[Frontier of mycobacterium research--host vs. mycobacterium].Kekkaku. 2005 Sep; 80(9):613-29.K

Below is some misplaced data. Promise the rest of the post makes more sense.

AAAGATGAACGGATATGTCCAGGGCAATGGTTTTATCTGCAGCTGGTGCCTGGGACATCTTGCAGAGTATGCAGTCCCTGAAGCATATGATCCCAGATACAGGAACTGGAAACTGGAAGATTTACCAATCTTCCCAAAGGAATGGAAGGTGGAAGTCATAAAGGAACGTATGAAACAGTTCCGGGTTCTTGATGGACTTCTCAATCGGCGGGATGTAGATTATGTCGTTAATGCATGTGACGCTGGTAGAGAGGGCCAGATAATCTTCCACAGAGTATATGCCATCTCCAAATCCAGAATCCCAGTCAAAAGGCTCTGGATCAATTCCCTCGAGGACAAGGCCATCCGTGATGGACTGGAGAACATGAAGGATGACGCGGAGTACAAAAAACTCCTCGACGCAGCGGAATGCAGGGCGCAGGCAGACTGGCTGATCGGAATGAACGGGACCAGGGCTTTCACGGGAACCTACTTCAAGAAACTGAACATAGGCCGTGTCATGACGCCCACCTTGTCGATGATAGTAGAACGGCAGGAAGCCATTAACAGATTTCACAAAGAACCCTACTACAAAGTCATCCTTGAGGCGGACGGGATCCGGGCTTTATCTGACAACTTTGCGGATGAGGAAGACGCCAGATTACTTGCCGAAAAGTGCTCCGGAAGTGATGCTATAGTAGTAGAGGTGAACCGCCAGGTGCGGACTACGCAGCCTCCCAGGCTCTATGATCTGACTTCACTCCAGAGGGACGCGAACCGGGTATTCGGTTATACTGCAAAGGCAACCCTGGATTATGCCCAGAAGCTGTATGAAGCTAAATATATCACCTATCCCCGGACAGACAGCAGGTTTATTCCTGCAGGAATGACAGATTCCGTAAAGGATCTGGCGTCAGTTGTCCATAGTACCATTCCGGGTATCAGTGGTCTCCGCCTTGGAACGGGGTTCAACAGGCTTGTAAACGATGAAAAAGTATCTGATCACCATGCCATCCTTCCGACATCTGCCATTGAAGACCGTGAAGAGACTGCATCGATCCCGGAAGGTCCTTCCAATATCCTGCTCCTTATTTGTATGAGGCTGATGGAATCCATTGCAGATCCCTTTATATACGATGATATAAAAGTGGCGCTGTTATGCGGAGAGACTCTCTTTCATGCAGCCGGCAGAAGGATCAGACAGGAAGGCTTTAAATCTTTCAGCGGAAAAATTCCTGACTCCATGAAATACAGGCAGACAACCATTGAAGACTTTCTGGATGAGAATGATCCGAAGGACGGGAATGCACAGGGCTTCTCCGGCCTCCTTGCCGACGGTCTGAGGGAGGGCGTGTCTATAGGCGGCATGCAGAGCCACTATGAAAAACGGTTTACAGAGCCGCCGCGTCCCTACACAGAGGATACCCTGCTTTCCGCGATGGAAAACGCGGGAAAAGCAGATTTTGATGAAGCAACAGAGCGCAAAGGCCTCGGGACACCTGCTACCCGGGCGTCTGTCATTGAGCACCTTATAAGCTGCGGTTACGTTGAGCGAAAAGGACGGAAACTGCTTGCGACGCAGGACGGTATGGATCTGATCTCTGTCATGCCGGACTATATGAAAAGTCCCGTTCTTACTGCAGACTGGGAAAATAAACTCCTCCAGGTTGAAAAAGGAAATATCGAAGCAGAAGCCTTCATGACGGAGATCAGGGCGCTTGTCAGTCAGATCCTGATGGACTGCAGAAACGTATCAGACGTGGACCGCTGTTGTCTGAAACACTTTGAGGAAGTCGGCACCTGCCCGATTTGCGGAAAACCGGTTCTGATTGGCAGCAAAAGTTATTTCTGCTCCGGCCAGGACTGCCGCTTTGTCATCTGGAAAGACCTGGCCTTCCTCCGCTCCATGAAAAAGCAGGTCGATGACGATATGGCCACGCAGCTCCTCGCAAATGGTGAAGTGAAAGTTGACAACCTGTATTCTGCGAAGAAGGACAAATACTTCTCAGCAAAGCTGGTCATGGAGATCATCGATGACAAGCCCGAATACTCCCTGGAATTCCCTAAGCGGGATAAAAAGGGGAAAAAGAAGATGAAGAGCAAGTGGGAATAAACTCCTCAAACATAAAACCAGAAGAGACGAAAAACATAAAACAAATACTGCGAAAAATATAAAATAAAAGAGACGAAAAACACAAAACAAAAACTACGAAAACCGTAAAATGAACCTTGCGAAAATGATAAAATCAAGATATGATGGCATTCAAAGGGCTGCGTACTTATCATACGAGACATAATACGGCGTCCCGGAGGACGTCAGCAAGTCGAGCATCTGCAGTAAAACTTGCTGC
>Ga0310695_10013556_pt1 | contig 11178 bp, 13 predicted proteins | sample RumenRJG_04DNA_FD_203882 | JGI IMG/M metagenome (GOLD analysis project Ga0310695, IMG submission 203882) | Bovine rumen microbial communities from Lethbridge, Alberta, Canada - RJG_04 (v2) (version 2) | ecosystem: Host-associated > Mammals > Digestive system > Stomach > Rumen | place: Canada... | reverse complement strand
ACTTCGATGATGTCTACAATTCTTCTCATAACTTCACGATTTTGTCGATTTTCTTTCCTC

During the past decade, we have observed advance in tuberculosis research including novel vaccines, innate immunity (TLR), SNIP analysis and molecular mechanism of drug resistance. Worldwide genome project enabled the whole genome sequence of host resistant against tuberculosis as well as the whole genome sequence of M. tuberculosis H37Rv. DNA technology has also provided a great impact on the development of novel vaccine against TB. In this symposium, we have invited leading researchers in the field of the frontier study of Mycobacterium research in order to provide general overview of the cutting edge of frontier research. Molecular mechanism of drug resistance of M. tuberculosis has been clarified. On the other hand, molecular mechanism of host-defence (insusceptibility of host) against M. tuberculosis has not yet elucidated. Dr. Taro Shirakawa (Kyoto University) reviewed the susceptibility genes of host in TB infection and presented candidate genes associated with multi-drug resistant tuberculosis. Dr. Naoto Keicho (International Medical Center of Japan) tried to identify host genetic factors involved in susceptibility to pulmonary Mycobacterium avium complex (MAC) infection by candidate gene approach and genome-wide approach. In Japan, Dr. Masaji Okada (National Hospital Organization Kinki-Chuo Chest Medical Center) has been engaged actively in the development of new tuberculosis vaccines (HVJ-liposome/Hsp65 DNA + IL-12 DNA vaccine and recombinant 72f BCG vaccine). He showed basic strategy for construction of new candidate vaccines and also showed significant efficacy on the protection of tuberculosis infection using cynomolgus monkeys, which are very similar to human tuberculosis. Dr. Hatsumi Taniguchi (University of Occupational and Environmental Health) presented that M. tuberculosis mIHF and the neighbor genes went into a dormacy-like state of M. smegmatis in J774 macrophage cells. This study might provide a weapon for elucidating the mechanism of dormacy of M. tuberculosis and the development of novel therapy. Dr. Chiyoji Abe (Nippon Becton Dickinson Co.) reviewed the molecular basis of the resistance to anti-tuberculosis drugs. Most cases of resistance are related to simple nucleotide substitutions rather than to acquisition of new elements. Dr. Kiyoshi Takeda (Kyushu University) showed interesting finding. He analyzed whether Toll-like receptor (TLR)-mediated activation of innate immunity in host defense against mycobacterial infection. MyD88/TRIF double defi-indicating that innate immunity is involved in anti-mycobacterial infection. (1) SNP (single nucleotide polymorphism) analysis in association with Mycobacterium tuberculosis: Taro SHIRAKAWA (Department of Health Promotion & Human Behavior, Kyoto University Medical School, and RIKEN SRC Center) Candidate gene approach was made on 18 SNPs in 11 genes in association with M. tuberculosis. Patients with multi-drug resistance against M. tuberculosis are also subjected. SNPs in NRAMP1 gene were associated with the disease, and drug resistance, its mechanisms remain unknown. (2) Search for genes susceptible to pulmonary Mycobacterium avium complex infection: Naoto KEICHO (Department of Respiratory Diseases, Research Institute, International Medical Center of Japan) Interaction among pathogens and host factors is important for development of infectious diseases. We are trying to identify host genetic factors involved in susceptibility to nonimmunocompromized pulmonary Mycobacterium avium complex (MAC) infection by candidate gene approach and genome-wide approach. Elucidation of functional significance of susceptibility gene polymorphisms will lead to a new strategy for control and prevention of the disease. (3) T cell immunity against Tuberculosis in host and the establishment of novel vaccine: Masaji OKADA (Clinical Research Center, National Hospital Organization Kinki-Chuo Chest Medical Center) T cell (CTL, Th1) immunity including granulysin play an important role in host defense against tuberculosis (TB) in human. Patients with TB or Multi-drug resistant TB showed suppression of all these immunities. HVJ-liposome/Hsp65 DNA + IL-12 DNA vaccination was 100 fold more efficient than BCG on the elimination of Mycobacterium tuberculosis (M.TB) in the BALB/c mice. Cytotoxic T cells activity against M. TB was augmented. By using these new vaccines (Hsp 65 DNA + IL-12 DNA, recombinant 72f BCG) and the cynomolgus monkey models which are very similar to human tuberculosis, the prophylactic effect of vaccines was observed. Thus, these novel vaccines should provide a useful tool for the prevention of human TB infection. (4) Mycobacterium tuberculosis mIHF and the neighbor genes go into a dormancy-like state of M. smegmatis J15CS in J774 cells: Hatsumi TANIGUCHI (Department of Microbiology, School of Medicine, University of Occupational and Environmental Health) Mycobacterium smegmatis J15CS transformants harboring the mIHF gene or the mIHF-gmk-Rv1390 genes showed no difference in in vitro growth and acid-fastness. However, transformants harboring mIHF-gmk-Rv1390 formed short-rod cell morphology and decreased acid-fastness in the mouse macrophage-like cell line J774 compared to those of the other transformants, and the nuclei of the infected J774 cells also changed. Nevertheless, the colony forming units were similar. These indicate that mIHF and the neighbor genes of M. tuberculosis might regulate a growth of mycobacteria in macrophages. (5) Molecular basis of the resistance to anti-tuberculosis drugs: Chiyoji ABE (Nippon Becton Dickinson Company, Ltd.) Considerable progress has been made toward understanding the molecular basis of the resistance to anti-tuberculosis drugs. Most cases of resistance are related usually to simple nucleotide substitutions rather than to acquisition of new elements. Multi-drug resistant isolates of Mycobacterium tuberculosis arise a consequence of sequential accumulation of mutation conferring resistance to single therapeutic agents. The basis of resistance is not able to be explained yet in a substantial percentage of strains for other anti-tuberculosis drugs than rifampin and pyrazinamide. Further studies are required to fully understand the molecular mechanisms of resistance. (6) Toll-like receptors in anti-mycobacterial immune responses: Kiyoshi TAKEDA (Department of Molecular Genetics, Medical Institute of Bioregulation, Kyushu University) Toll-like receptors (TLRs) play an essential role in the recognition of specific patterns of microbial components. TLRs mediate activation of innate immunity and further development of antigen-specific adaptive immunity. In TLR signaling pathways, Toll/IL-1 receptor (TIR) domain-containing adaptors, such as MyD88, TIRAP, TRIF, and TRAM, have been shown to play pivotal roles. Thus, the molecular mechanisms for TLR-mediated activation of innate immunity have been largely understood. We analyzed whether TLR-mediated activation of innate immunity is involved in host defense against mycobacterial infection. MyD88/TRIF double deficient mice, in which TLR-dependent activation of innate immunity is abolished, showed high sensitivity to mycobacterial infection, indicating that innate immunity is critically involved in anti-mycobacterial responses.